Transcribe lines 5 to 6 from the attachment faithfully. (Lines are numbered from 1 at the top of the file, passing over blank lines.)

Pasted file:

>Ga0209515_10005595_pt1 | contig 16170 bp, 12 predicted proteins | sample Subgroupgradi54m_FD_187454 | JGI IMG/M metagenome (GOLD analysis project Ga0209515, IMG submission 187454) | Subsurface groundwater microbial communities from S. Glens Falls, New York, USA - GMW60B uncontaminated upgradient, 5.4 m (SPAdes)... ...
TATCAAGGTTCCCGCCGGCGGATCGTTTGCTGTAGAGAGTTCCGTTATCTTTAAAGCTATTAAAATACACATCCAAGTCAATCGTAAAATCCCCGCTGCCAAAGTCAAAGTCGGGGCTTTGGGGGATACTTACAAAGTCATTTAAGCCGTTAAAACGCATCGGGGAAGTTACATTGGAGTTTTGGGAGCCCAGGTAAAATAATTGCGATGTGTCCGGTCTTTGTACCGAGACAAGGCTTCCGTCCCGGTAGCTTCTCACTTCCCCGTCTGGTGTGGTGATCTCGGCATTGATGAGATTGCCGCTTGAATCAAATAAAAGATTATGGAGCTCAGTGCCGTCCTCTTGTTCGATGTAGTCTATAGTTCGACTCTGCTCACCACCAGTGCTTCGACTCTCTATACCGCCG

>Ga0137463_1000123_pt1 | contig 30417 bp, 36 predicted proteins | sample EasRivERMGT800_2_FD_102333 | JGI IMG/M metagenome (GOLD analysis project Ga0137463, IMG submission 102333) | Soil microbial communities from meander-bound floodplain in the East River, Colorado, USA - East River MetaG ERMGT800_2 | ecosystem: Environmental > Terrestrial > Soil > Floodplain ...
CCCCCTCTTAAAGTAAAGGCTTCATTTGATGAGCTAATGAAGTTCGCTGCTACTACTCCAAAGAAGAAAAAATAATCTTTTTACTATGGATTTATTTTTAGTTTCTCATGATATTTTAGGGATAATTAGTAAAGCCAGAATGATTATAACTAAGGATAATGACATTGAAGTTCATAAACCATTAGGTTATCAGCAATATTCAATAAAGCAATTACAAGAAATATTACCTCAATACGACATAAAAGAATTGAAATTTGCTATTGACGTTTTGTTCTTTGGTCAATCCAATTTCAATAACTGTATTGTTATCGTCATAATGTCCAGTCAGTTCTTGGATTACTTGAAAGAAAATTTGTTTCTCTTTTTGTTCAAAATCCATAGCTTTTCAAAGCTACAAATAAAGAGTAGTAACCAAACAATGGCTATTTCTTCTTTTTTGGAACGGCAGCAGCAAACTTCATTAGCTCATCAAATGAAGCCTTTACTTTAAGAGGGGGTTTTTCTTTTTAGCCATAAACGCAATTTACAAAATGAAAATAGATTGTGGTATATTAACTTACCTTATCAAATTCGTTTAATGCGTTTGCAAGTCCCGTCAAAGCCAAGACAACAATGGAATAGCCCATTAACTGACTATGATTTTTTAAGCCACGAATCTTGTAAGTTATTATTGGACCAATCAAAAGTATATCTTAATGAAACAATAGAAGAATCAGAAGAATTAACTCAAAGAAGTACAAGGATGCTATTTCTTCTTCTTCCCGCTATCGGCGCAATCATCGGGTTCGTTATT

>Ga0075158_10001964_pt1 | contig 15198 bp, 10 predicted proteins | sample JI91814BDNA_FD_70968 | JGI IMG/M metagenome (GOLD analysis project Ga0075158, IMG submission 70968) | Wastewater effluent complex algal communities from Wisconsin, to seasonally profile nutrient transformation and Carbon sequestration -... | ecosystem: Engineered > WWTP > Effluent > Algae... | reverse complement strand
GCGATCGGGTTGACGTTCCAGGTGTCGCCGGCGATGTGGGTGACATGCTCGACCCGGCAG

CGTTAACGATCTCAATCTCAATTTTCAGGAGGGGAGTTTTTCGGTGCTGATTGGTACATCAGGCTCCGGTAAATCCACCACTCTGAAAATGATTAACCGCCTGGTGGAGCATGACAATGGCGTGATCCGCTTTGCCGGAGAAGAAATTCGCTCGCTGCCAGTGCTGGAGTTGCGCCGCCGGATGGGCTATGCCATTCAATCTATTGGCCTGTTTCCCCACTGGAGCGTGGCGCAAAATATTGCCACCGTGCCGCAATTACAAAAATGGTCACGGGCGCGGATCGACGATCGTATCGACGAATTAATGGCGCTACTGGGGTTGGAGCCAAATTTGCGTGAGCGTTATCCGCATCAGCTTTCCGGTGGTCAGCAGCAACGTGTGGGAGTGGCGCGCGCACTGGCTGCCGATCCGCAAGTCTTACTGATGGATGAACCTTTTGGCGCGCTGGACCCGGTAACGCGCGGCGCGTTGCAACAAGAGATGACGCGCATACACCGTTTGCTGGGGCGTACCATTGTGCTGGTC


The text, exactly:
>Ga0075158_10001964_pt1 | contig 15198 bp, 10 predicted proteins | sample JI91814BDNA_FD_70968 | JGI IMG/M metagenome (GOLD analysis project Ga0075158, IMG submission 70968) | Wastewater effluent complex algal communities from Wisconsin, to seasonally profile nutrient transformation and Carbon sequestration -... | ecosystem: Engineered > WWTP > Effluent > Algae... | reverse complement strand
GCGATCGGGTTGACGTTCCAGGTGTCGCCGGCGATGTGGGTGACATGCTCGACCCGGCAG